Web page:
Medicare Changes May Increase Surgical Castrations To Treat Prostate Cancer

Armen Hareyan's picture

Changes inMedicare reimbursement policy might have prompted more beneficiaries to undergosurgical castration to treat prostate cancer rather than a less invasivealternative, according to a study published Monday on the Web site of thejournal Cancer, USA Today reports. Castration -- either through surgery or hormone injections -- is a common treatment for certain forms of prostate cancer.

In the 1990s and early 2000s, hormone injections became "far more popular ... with patients and doctors," in part because of high Medicare reimbursement rates for the treatment, but "doctors gave far fewer hormone injections after Medicare slashed what it paid them by half," according to USA Today. The study, led by J. Stephen Jones of the Cleveland Clinic, found that the number of hormone injections decreased by 14% from 2003 to 2005 and that the number of surgical castrations increased by 4% during the same period. Jones attributed the shifts to the changes in Medicare reimbursement policy.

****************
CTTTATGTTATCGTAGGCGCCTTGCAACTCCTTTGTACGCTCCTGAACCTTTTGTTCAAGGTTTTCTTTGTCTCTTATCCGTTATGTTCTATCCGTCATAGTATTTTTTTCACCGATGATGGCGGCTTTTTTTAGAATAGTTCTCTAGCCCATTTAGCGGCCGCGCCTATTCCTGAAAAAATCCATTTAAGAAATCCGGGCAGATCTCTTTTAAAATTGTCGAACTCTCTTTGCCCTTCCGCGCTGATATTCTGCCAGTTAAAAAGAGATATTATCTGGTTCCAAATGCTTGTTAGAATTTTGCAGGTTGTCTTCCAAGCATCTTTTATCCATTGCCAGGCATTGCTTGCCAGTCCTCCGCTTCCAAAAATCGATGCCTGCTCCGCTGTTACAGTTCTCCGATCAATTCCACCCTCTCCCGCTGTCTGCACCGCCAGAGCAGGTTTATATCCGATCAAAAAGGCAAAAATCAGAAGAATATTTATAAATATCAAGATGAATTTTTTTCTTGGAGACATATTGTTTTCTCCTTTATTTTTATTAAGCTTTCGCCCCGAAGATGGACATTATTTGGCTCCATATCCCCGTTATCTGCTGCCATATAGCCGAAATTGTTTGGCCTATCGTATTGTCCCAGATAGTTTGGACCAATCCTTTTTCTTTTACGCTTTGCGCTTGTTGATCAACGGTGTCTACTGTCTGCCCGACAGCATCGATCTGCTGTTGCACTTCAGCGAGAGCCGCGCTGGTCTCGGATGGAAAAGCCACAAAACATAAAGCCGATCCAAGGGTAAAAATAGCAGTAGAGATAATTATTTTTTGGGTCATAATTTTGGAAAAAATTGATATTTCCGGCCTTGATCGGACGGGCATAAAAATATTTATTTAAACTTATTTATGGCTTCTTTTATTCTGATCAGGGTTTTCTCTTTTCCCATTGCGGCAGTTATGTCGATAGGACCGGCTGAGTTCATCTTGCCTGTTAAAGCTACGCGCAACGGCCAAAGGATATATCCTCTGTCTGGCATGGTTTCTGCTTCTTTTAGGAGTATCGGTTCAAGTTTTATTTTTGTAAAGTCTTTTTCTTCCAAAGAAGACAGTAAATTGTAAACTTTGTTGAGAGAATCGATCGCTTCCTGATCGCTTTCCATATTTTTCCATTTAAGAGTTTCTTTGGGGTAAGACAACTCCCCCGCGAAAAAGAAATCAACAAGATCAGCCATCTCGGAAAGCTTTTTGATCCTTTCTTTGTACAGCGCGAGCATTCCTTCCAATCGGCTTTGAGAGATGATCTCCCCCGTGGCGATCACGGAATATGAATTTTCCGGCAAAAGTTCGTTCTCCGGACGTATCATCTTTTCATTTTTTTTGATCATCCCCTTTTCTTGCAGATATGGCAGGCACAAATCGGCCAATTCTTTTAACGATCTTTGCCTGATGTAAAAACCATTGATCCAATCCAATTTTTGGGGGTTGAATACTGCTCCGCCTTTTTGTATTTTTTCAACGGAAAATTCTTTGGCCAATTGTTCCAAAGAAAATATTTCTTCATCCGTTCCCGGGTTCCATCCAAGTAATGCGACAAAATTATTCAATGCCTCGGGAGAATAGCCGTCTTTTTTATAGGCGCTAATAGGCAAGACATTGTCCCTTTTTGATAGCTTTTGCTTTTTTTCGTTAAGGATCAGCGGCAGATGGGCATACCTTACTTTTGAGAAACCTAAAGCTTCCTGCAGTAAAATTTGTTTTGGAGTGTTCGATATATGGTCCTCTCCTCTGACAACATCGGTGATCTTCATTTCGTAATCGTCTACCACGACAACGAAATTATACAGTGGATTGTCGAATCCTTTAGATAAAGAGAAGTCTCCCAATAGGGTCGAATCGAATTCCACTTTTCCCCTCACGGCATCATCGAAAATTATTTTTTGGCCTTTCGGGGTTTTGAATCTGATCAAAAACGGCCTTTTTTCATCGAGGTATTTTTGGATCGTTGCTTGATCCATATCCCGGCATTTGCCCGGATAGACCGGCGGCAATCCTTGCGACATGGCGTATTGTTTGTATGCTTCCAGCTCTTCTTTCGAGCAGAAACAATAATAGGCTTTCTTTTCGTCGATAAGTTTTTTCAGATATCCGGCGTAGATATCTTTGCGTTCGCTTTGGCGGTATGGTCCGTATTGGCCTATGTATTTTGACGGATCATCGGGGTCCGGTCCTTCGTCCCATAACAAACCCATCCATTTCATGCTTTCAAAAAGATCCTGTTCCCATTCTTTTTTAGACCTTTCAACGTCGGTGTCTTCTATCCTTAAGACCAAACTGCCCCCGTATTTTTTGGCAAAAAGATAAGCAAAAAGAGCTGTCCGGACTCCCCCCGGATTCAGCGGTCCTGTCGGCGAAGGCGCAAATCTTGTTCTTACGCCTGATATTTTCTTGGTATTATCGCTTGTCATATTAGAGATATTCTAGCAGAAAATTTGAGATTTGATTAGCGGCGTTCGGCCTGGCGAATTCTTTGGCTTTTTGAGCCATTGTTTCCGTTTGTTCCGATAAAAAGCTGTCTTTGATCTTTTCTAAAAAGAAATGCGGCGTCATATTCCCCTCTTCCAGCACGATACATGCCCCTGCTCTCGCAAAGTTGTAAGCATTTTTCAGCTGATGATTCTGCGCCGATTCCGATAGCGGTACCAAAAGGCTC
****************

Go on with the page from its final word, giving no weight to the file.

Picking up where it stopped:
However, Ethan Basch of Memorial Sloan-Kettering Cancer Center, who was not involved in the study, said that physicians have begun to administer hormone injections intermittently, rather than continuously, a shift that might account for the decrease in hormone injections. According to Otis Brawley, chief medical officer at the American Cancer Society, the shift resulted because of studies released around 2005 that found hormone injections can increase risk for osteoporosis and other health problems (Szabo, USA Today, 4/7).

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